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Dimitry K., Esq.
Dimitry K., Esq., Attorney
Category: Family Law
Satisfied Customers: 41221
Experience:  I provide family and divorce law advice to my clients in my firm.
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If my ex wife has passed away and she received a portion of

Customer Question

If my ex wife has passed away and she received a portion of my website via a QDRO will I be able to get that amount returned to my pension payout?
Submitted: 2 years ago.
Category: Family Law
Expert:  Dimitry K., Esq. replied 2 years ago.
Thank you for your question. Please permit me to assist you with your concerns.
Yes, once a former spouse passes away, your obligation to pay disappears. Therefore your QDRO likewise disappears and you are entitled to keep the full balance of your pension. The estate can demand a lump sum portion of the pension amount if this pension can be surrendered or split up. If that is not possible you end up keeping the full amount.
Sincerely,
Dimitry, Esq.
Customer: replied 2 years ago.
What if the QDRO said I had no future claim on her portion? Can that be nullified? Thank you, John
Expert:  Dimitry K., Esq. replied 2 years ago.
John,
In that case that amount is not yours but belongs to the beneficiaries, I am afraid. If you have no further claim as per the document, the estate gets to control that pension amount and potentially transfer it to the remaining beneficiaries if any. About the only way you can try to nullify it is if she left no inheritors, heirs, or beneficiaries. I am sorry about that!
Sincerely,
Dimitry, Esq.
Customer: replied 2 years ago.
As far a I know she has not designated her children as beneficiaries, so how do I get this money returned to me so that my former employer is not off the hook and I get it back?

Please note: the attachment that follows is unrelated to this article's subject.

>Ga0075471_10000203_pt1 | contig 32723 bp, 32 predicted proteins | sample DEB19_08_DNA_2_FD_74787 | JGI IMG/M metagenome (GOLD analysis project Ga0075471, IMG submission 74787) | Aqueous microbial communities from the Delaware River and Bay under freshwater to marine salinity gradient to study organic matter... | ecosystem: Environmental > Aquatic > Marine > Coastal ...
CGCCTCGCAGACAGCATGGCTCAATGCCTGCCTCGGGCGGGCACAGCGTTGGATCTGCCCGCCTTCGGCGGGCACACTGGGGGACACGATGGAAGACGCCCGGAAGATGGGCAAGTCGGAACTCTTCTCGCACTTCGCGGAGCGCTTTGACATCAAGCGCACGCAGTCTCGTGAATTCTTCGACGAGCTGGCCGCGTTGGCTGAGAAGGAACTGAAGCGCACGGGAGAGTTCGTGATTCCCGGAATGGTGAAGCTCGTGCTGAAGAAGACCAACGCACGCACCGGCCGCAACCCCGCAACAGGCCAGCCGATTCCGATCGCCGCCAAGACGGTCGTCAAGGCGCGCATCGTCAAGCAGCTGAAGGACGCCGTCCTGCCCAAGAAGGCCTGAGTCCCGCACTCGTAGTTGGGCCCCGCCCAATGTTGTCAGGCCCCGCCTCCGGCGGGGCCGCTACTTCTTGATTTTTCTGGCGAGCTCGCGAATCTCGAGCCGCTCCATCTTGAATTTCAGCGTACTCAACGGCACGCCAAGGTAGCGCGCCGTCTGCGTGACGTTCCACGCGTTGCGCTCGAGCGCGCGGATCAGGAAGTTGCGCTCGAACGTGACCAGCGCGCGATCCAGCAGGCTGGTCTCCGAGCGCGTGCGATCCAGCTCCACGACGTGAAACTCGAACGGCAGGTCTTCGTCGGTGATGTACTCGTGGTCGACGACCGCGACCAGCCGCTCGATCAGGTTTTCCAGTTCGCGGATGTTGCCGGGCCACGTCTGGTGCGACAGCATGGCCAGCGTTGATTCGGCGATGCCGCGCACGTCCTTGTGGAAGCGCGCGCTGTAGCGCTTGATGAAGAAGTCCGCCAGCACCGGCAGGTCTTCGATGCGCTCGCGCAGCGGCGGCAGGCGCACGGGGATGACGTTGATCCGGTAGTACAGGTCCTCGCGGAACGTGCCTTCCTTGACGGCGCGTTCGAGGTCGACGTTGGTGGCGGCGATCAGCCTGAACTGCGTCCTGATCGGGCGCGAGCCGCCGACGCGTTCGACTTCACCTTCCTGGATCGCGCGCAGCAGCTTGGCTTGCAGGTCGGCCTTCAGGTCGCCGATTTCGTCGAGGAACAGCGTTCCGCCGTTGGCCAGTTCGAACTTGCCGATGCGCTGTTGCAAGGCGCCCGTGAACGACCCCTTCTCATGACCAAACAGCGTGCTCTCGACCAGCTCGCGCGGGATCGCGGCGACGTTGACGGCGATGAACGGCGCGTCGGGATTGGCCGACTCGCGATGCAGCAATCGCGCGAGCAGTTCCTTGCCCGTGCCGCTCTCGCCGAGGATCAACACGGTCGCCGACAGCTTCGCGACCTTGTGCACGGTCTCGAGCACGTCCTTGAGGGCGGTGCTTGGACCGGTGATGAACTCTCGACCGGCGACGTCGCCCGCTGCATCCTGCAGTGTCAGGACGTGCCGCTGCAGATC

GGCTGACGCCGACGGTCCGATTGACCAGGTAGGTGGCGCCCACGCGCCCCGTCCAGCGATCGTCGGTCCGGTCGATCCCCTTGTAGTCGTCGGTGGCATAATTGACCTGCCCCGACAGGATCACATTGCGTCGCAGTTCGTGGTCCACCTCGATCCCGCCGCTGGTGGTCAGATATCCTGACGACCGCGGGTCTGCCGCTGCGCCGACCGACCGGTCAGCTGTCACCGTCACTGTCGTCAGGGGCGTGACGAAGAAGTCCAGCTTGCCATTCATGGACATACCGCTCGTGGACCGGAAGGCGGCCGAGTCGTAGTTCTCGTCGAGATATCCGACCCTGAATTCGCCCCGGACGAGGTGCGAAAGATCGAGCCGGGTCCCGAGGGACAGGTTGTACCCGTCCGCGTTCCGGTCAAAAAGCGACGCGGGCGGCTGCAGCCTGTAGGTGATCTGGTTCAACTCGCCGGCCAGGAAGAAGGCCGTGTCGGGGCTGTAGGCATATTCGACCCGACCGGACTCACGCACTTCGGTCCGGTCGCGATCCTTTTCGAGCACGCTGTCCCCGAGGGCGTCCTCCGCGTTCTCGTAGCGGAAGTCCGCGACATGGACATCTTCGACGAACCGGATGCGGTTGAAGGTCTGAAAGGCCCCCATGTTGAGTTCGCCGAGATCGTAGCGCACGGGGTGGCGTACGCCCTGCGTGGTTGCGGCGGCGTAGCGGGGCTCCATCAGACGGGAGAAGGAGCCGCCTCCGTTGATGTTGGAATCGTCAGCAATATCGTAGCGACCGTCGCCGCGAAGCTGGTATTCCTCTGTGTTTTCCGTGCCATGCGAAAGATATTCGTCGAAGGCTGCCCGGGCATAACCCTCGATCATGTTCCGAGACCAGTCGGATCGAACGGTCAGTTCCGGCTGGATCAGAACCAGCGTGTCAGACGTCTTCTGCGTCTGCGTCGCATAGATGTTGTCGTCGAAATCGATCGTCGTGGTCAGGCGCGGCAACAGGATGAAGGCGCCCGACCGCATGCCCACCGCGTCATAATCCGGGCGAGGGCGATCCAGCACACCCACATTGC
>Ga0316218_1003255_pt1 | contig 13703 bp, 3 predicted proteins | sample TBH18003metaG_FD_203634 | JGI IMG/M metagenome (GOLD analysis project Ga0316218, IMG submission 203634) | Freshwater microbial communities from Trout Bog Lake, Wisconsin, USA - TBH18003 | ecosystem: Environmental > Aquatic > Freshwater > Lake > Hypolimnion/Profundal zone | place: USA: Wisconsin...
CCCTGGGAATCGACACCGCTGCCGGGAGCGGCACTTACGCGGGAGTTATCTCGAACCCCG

Expert:  Dimitry K., Esq. replied 2 years ago.
Hi,
My apologies but if she has children, she has automatic beneficiaries. If there is no will, the state's intestate share law is utilized to split the estate and the children will split those funds between them. She does not have to designate the children, it just makes the probate process easier to pursue. Therefore you would not have a basis to nullify the order.
Sincerely,
Dimitry, Esq.
Customer: replied 2 years ago.
Her children are 49 and 53 years old. I worked for this company from 1958 thru 2006 ( 48 years!) so I feel that money is due me not her children. Please advise.
Thank you,
John
Expert:  Dimitry K., Esq. replied 2 years ago.
John,
In most cases I would agree with you. But not if a court order states otherwise. If you knowingly signed a QDRO which transferred this amount and you agreed that you have no further claim to it, then that language controls. Her children therefore have the right to the funds and not you. I apologize but I must be honest and direct based on the facts that you have listed. Please take care!
Sincerely,
Dimitry, Esq.
Customer: replied 2 years ago.
But what if she did not designate them as the alternate recipients and took the full amount for herself ...which is the case. Can I petition my former employer to return the funds to me?
Expert:  Dimitry K., Esq. replied 2 years ago.
She did not have to designate them. If she failed to do so, state probate law takes over. Your former employer has nothing to do with this, and the employer is NOT in any way responsible to return the funds to you. They are not the courts and they cannot evaluate your position. Only the judge can choose to nullify this, but no judge will do so if the language of your QDRO is so specific.
Please take care.
Sincerely,
Dimitry, Esq.
Customer: replied 2 years ago.
Well that's not right...If I worked the years.....it is my pension, thanks for the information, :-(
Expert:  Dimitry K., Esq. replied 2 years ago.
Thank you for your follow-up.
I am sorry about that, I am, but the moment you signed the QDRO that person is no longer 'yours'--it was your ex spouses's and is now her estate's. I realize that this is unwelcome news but I must be honest and realistic with you, even if the information is not at all as to what you hoped to hear.
Please take care and good luck to you!
Sincerely,
Dimitry, Esq.

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